Review Summary: A raw, energetic performance by Limp Bizkit at their best. May not have the commercial appeal of SO and Hot Dog, but $3 Dollar Bill is an explosive, frenetic, sometimes experimental performance.
I get it: it's cool and fashionable to hate Limp Bizkit. Corey Taylor of Slipknot has said that singer Fred Durst "is a great businessman, but not as a musician." And I understand that. Fred Durst does things to raise eyebrows, whether it's the "Ladies Night in Cambodia" promotion he created over a decade ago, or public feuds with Slipknot and other bands.
But that's not what this album is about. $3 Dollar Bill was about a band, who at the time, was trying to establish themselves as legitimate musicians in the industry. Say what you want about Fred Durst, but the musicians behind him are very, very good for a rapcore band. Despite the hate LB gets, people at least respect the guitar playing (and hilarious stage costumes) of Wes Borland. And Sam Rivers (bass) is also pretty solid. Oftentimes, the bass guitar is inaudible (nonexistent) and Rivers definitely adds the funk-rock to this band.
$3 Dollar Bill, Ya'll is definitely remembered for the frenetic energy LB brought to the table. All you have to do is look up the Woodstock 1999 or Family Values 1998 tours to get a glimpse of it.
Let's start with Durst. If the details about his personal life are to be believed, the guy's been through a lot. (prior to this album) He's not a great singer-a bit too whiny sometimes. But he can definitely scream, as evidenced on songs like "Pollution" and "Stuck". And that's one of the good things about the Bizkit-not many other nu-metal bands of this era have a vocalist that can scream as well as Fred.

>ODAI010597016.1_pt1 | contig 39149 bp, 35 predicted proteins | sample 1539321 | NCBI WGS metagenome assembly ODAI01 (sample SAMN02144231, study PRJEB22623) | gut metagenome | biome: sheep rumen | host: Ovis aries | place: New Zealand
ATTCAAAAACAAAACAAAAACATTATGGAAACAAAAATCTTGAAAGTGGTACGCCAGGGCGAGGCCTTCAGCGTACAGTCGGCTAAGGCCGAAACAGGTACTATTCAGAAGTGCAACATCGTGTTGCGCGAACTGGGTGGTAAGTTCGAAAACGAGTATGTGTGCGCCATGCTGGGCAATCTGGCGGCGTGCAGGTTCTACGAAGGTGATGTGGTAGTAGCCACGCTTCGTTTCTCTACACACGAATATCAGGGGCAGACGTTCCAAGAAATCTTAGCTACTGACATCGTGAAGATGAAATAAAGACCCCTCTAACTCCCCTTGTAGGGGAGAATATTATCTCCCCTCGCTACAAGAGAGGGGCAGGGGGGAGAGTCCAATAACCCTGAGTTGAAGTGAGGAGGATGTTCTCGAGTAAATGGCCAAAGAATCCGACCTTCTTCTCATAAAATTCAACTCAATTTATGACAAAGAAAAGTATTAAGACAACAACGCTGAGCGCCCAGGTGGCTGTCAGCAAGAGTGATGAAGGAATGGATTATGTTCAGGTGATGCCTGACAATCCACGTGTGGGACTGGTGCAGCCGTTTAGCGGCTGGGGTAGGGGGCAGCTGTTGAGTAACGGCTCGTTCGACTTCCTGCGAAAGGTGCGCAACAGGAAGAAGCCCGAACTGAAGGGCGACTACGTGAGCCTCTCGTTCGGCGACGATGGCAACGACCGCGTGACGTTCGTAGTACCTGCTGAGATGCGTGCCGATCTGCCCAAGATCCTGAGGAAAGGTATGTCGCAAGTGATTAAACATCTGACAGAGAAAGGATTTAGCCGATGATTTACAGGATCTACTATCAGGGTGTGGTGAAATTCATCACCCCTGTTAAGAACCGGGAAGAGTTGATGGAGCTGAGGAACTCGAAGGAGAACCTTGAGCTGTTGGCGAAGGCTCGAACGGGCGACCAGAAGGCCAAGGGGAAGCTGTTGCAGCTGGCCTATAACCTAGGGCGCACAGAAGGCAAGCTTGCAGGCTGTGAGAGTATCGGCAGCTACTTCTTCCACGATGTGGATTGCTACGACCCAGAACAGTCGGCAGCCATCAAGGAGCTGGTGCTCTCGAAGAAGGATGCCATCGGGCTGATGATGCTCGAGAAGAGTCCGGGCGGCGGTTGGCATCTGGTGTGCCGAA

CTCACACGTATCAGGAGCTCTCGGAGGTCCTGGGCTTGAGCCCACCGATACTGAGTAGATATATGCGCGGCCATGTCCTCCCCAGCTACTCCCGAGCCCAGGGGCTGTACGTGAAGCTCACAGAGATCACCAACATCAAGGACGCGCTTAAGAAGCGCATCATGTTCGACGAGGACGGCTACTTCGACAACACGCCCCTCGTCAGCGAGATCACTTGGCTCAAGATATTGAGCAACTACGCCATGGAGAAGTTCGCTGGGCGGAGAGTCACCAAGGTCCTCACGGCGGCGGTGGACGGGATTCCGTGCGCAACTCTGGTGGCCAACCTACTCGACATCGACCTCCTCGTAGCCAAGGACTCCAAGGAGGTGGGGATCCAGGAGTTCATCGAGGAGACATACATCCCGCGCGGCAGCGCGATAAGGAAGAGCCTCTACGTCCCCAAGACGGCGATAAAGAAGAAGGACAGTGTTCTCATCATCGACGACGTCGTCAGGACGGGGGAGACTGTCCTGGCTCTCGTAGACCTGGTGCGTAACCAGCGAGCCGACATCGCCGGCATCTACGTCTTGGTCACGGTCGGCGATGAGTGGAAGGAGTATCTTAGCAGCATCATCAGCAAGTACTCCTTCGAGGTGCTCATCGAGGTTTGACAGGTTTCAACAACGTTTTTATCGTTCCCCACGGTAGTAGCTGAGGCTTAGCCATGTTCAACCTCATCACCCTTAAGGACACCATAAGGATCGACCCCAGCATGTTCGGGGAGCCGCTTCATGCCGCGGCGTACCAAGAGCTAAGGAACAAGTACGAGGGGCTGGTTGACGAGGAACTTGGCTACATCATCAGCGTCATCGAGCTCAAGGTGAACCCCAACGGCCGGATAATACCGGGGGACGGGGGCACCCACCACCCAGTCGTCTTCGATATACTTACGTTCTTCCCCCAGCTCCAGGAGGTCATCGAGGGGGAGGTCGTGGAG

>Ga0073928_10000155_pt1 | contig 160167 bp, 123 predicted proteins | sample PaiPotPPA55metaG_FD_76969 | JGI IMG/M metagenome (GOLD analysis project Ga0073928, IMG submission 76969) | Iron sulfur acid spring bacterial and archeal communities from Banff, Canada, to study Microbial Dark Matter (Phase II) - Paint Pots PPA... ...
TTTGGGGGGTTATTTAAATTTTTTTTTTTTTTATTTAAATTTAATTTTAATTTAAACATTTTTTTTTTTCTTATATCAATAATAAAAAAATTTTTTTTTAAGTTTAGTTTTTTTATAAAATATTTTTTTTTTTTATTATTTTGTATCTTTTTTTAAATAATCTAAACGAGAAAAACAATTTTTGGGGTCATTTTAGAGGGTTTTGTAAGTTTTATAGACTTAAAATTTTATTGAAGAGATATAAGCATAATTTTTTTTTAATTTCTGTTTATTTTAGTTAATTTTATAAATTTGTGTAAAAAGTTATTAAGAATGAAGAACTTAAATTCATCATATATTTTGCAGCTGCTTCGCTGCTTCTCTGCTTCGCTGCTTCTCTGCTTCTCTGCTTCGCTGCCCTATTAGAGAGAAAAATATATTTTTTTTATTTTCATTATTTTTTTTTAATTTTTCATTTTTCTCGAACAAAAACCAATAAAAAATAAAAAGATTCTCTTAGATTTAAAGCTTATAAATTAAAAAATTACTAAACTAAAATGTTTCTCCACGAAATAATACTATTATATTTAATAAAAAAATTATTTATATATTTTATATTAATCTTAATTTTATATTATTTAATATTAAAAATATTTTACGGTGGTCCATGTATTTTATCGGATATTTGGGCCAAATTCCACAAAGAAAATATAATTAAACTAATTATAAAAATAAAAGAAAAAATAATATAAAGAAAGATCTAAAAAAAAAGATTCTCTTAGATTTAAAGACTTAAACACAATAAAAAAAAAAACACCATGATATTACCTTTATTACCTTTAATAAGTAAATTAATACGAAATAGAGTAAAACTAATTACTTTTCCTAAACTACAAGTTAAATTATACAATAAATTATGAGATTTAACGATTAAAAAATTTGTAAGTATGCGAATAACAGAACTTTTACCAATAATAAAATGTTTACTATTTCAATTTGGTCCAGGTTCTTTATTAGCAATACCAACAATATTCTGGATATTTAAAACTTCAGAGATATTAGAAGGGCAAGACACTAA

Let's face it-you probably don't listen to Limp Bizkit to hear them play slow songs (like the ones on Results May Vary.) And that's a huge relief, because on $3 Dollar Bill, there is nothing really "slow", with the exception of the 16-minute album closer, "Everything". Durst, Borland, and Co. are best when they emulate the raw energy of this album and their live performances.
The album itself is quite good. Songs like "Counterfeit" and a fun cover of George Michael's "Faith" are probably the two best songs on here, but "Pollution" is my favorite song on here. It contains a seriously infectious guitar riff by Wes Borland, and it displays Fred's penchant for screaming. (clearly!)
"Sour" is a pretty good song, too. I like the opening line "Mellow out! Bitch". And it's one of the many songs that displays LB's use of smooth, funky hip-hop with a solid bassline backing him up. A side note-bass player Sam Rivers isn't the savior of the band by any means, but he makes Fred's raps more memorable, for sure.
"Bring that ******* beat back!
FRED SHUT THE **** UP!
And we're done."
(from the end of Pollution.)
I'd be lying if there wasn't some filler here, though. "Nobody Loves Me" comes off as whiny and insecure, "Everything" is a 16-minute instrumental track (I doubt LB's fans are buying this record for instrumental songs) and Indigo Flow is the requisite "shout-out" song, though the end of it is pretty explosive.
Epilogue-Even people who hate Limp Bizkit seem to be okay with this album. And why not" It's equal parts hip-hop, metal, rap, and funk. If it wasn't for the fact that every song on here is explosive and fast, I'd probably rate it lower. But it's pure testosterone and emotion here. And the best part is, $3 Dollar Bill is a solid album without being explicitly made for commercial acceptance.
I'm giving $3 Dollar Bill a 4/5.
Important songs: Faith, Pollution, Counterfeit, Sour, Stink Finger.
Songs to skip: Nobody Loves Me